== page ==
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One of your women married the Sun.


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& here is where
ravens are overcome
by Russians fowling,
where the print of a body
in the sand
is like one would make in bed
where two old women
lying in wait for Texans
are turned to rocks,
where families misplace
the hunting grounds
of the first salmon,
where hemlock and spruce
& wild celery stalks
no longer run with sap
& herring spawn,
seaweed and urchins choke
in the foam at the shore's lips.
the hunters sailing
up and down the bay, poaching,
canoes overloaded with seal,
where
beaches are raised by earthquake
& waves beating the bluffs
wearing a coat of slick
wash down the gold-bearing sands.


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Your boys do not sit
on rocks, your boys
are ready
to get up at any moment,
squatting n their heels.
To sit on rocks
makes slow and heavy hunters,
your boys spring up
like sapling
take a cold bath everyday,
even in winter
till they're stiff.
Your boys do not drink broth
from another man's kill,
nor do you
ever drink
too much of anything
because things
that flow to you
will also flow away
if you drink too much
of anything.


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You set out over that glacier
with nothing to eat,
it's a long way to walk
with no food.

You think you see
a wolverine,
use it as a compass
you walk toward it
& as you get closer
the wolverine
becomes a little hill,
the closer you get
the more it becomes
a little island
coated with trees.

Come night you build a fire,
prepare for sleep hungry
but a wolverine
is drawn to the flames
& you kill --
its flesh you cut up
& pass around
like Jesus the loaves
so none will go hungry.

Next day you walk on
& see a little rabbit,
use it as a compass
you are walking towards it
& you get closer
the rabbit
becomes a mountaintop.

You come like Moses out of Egypt,
out of a fight/starvation/war
bringing your people with you,
taking a name from the land,
wherever you settle.


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You come across a bird
the bird
doesn't want
to be killed
so in place of its life
it gives you its song
& you listen
until you have it
by heart.

You come across a beaver
the beaver
doesn't want
to be killed
so in place of its life
it gives you its song
& you listen
until you have it
by heart,
and so on
with all the animals
until you have them
all by heart,


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Return of the Raven:
You think the ship
is a great bird
& take to the woods,
you spy on it
thru tubes
of rolled skunk cabbage leaf.
When the sails
are made fast
it is as if
the bird
has folded its wings.
You imagine a flock of crow
flies out from the rigging.


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It keeps happening
just like that
you are so alone
but keep walking
on that glacier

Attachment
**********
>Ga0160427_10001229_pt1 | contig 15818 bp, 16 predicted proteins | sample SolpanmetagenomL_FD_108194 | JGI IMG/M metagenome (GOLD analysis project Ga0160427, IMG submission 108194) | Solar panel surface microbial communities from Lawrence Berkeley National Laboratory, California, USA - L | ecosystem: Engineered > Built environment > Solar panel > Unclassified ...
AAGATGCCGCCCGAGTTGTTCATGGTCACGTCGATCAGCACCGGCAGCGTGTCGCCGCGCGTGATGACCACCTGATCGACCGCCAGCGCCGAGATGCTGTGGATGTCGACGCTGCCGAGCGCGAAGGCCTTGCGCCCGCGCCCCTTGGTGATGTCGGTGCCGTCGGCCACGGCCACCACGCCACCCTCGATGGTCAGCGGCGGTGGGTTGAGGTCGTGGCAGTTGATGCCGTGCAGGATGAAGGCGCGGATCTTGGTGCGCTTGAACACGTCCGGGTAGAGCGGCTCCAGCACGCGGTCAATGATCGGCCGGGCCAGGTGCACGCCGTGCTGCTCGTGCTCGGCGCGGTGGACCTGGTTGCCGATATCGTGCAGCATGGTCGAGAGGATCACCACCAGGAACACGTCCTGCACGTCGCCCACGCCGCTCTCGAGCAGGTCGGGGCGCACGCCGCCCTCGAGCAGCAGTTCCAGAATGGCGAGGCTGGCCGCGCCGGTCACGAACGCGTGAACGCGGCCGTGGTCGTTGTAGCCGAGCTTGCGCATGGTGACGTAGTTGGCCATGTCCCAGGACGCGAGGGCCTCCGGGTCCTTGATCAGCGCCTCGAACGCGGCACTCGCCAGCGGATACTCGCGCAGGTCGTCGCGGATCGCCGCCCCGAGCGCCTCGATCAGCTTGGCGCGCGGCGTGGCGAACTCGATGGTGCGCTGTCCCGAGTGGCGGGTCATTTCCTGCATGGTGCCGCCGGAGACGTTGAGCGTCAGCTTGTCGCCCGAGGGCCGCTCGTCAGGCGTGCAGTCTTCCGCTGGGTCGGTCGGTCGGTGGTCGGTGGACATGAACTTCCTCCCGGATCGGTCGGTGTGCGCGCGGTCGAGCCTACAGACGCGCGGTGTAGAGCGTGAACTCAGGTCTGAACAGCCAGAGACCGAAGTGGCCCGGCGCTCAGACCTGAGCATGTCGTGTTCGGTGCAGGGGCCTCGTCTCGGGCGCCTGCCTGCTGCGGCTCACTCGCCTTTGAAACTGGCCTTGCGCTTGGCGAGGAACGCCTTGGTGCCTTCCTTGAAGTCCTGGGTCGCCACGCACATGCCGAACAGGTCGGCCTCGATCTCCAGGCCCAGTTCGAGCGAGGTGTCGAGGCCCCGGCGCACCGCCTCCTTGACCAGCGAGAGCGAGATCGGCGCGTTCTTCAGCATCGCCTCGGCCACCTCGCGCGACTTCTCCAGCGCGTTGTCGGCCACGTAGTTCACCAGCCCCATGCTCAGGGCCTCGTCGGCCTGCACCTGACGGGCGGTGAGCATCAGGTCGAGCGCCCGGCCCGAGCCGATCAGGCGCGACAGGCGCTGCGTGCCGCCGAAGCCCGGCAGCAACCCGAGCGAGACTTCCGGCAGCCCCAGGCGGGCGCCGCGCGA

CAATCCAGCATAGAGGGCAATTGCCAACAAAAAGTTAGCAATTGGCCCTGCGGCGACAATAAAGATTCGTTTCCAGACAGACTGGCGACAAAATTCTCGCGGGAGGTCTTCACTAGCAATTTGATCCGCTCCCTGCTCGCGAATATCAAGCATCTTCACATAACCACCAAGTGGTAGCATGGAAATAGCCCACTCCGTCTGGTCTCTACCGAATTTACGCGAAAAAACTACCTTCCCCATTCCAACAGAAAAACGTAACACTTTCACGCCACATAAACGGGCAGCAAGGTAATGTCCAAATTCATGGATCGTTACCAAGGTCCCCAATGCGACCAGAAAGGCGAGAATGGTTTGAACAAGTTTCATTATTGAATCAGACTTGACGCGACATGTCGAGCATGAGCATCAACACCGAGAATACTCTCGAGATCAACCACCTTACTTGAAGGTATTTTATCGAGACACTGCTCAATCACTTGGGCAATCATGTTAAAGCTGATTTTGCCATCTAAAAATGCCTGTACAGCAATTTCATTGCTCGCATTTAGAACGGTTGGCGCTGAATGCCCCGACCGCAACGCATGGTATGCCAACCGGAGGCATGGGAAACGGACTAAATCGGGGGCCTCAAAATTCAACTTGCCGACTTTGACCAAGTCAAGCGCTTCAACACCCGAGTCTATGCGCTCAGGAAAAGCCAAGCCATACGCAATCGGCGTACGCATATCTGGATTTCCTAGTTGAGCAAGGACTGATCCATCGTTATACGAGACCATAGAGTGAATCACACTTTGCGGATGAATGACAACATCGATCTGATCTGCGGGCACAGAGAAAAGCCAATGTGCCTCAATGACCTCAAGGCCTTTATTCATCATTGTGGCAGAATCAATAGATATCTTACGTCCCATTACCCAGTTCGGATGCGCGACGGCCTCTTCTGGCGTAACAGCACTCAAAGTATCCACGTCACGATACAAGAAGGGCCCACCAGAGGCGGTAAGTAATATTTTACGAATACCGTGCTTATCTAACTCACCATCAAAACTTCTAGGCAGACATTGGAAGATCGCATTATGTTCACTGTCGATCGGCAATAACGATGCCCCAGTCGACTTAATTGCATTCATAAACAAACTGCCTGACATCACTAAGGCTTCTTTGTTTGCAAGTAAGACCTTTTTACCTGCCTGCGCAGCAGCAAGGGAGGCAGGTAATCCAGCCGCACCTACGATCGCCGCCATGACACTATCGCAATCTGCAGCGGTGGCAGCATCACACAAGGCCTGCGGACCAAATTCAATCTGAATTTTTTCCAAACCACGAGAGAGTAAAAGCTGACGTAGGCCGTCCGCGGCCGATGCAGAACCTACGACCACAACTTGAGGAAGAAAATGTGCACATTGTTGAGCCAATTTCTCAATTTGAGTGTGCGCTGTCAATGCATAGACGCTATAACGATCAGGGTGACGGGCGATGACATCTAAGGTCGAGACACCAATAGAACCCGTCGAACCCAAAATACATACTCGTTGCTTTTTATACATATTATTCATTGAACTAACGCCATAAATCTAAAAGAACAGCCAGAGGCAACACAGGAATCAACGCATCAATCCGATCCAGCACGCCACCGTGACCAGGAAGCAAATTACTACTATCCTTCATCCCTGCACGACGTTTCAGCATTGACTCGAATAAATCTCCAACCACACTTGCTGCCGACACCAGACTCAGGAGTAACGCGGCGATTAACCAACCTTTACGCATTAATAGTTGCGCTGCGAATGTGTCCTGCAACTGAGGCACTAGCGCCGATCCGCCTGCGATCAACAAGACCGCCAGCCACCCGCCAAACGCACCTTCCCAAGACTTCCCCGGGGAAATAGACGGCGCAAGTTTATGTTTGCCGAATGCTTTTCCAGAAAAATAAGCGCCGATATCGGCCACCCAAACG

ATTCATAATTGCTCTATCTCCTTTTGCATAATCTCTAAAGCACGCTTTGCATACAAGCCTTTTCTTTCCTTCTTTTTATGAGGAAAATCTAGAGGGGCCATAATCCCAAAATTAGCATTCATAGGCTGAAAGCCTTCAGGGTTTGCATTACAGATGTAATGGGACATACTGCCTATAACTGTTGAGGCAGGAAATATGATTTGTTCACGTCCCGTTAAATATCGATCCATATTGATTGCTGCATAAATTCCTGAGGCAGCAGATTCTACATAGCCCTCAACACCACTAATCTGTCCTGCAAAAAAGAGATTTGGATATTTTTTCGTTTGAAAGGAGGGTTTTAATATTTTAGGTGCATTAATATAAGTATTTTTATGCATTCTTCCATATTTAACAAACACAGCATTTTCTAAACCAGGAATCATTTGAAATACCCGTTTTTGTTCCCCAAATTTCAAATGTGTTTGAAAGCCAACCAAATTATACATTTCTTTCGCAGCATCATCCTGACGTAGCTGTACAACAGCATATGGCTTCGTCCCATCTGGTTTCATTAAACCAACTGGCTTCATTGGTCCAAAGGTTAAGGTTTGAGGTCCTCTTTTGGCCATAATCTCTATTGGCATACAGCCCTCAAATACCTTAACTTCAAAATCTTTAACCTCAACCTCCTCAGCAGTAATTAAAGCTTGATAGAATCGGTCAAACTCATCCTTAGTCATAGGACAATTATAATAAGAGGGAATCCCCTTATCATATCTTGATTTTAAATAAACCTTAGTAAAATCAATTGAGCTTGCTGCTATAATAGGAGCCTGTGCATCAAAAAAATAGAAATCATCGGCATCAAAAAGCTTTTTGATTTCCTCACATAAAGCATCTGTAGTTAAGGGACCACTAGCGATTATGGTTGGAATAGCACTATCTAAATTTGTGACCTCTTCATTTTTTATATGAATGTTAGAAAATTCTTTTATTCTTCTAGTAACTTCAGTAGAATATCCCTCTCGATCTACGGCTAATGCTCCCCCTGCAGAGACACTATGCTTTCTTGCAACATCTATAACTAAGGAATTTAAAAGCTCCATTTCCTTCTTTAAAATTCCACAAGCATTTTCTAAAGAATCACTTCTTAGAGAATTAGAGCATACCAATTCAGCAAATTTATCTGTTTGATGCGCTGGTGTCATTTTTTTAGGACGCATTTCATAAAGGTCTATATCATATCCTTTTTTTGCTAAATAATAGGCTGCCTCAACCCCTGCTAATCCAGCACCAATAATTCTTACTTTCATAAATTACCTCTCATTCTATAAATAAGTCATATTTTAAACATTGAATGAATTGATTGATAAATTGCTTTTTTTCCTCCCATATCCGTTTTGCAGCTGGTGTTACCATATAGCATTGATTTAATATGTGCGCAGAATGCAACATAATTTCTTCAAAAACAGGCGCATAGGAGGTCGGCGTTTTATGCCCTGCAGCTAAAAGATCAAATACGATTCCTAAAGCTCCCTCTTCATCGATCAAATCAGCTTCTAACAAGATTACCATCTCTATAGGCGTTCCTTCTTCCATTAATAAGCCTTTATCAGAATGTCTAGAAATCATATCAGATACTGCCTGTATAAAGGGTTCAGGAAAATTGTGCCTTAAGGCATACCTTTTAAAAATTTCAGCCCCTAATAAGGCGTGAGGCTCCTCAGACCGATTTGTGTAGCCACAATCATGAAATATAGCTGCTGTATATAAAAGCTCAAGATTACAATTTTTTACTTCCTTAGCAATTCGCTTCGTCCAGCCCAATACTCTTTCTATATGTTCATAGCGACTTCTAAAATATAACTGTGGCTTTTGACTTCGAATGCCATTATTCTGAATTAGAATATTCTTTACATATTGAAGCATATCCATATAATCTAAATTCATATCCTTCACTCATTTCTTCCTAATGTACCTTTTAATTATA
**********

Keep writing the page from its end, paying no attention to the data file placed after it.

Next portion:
& always see
a man coming
& get there
every time
he disappears.
You even dress up to meet him,
but every time
he's never there.

A bird
all the time
flies around you
pecks your face
wakes you up
& in yr. anger
you club the bird
knock it down
you are so restless
& cannot sleep & the bird
you knock down
is your sleep.

You walk along the beach
gazing at little rocks,
looking for something,
each time
all you see
is little rocks,
you give up hope
of ever seeing it
& look at the rocks,
waiting for sleep.

In your songs
lots of men
are coming toward you
& yr sleep
flies down,
encasing you
with its wings.


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Time of sickness,
the deaths
are coming fast
you don't look
& when one dies,
just sits there,
mothers with babies
in their arms, so many,
when you burn them
the air is thick with smoke.

Charcoal along the ground
you poke
with spearhead of driftiron
burn them
& put the ashes
in a little house
on posts.

You go for light
& all you see
is eyes of dead bodies
shining like sparks
you kindle them on the beach
so they'll never
turn to ground.

All your family dies
only your uncle is left
& he nurses you
from his own breast,
he doesn't know
what on earth to do
so he gives you his breast,
and you are raised
on your uncle's breast.


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You hear your father
singing in the waves
& one night
he marches in,
you're going to be lucky,
you're not going
to be broke, your father
is going to take
care of you. Tosses
a fish you can catch
& money flows toward you
like silver scales.

Your father sleeps
inside your dream,
the bad dreams
you kill
by talking them into
a jar in the morning.


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When they bring your father in
lifeless from the sea
she takes his hand
lays it on her breast,
a silent wish,
Eighth times
around the pyre
then digs a path
& squats
for his spirit
to come in.

She was afraid
she'd lose you as a boy
that just at birth
you'd be a girl,
private parts
breaking open & stuff
running out
& people saying
"his place below
became female."
So she called upon his spirit
to enter her.

& yr. mother
called you her
little husband.


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Your wife says to you:
the world was turning with our breath
& now the feather is still
that once moved
with that world.
You always get sorry about things
so I don't tell you
some pieces are rotting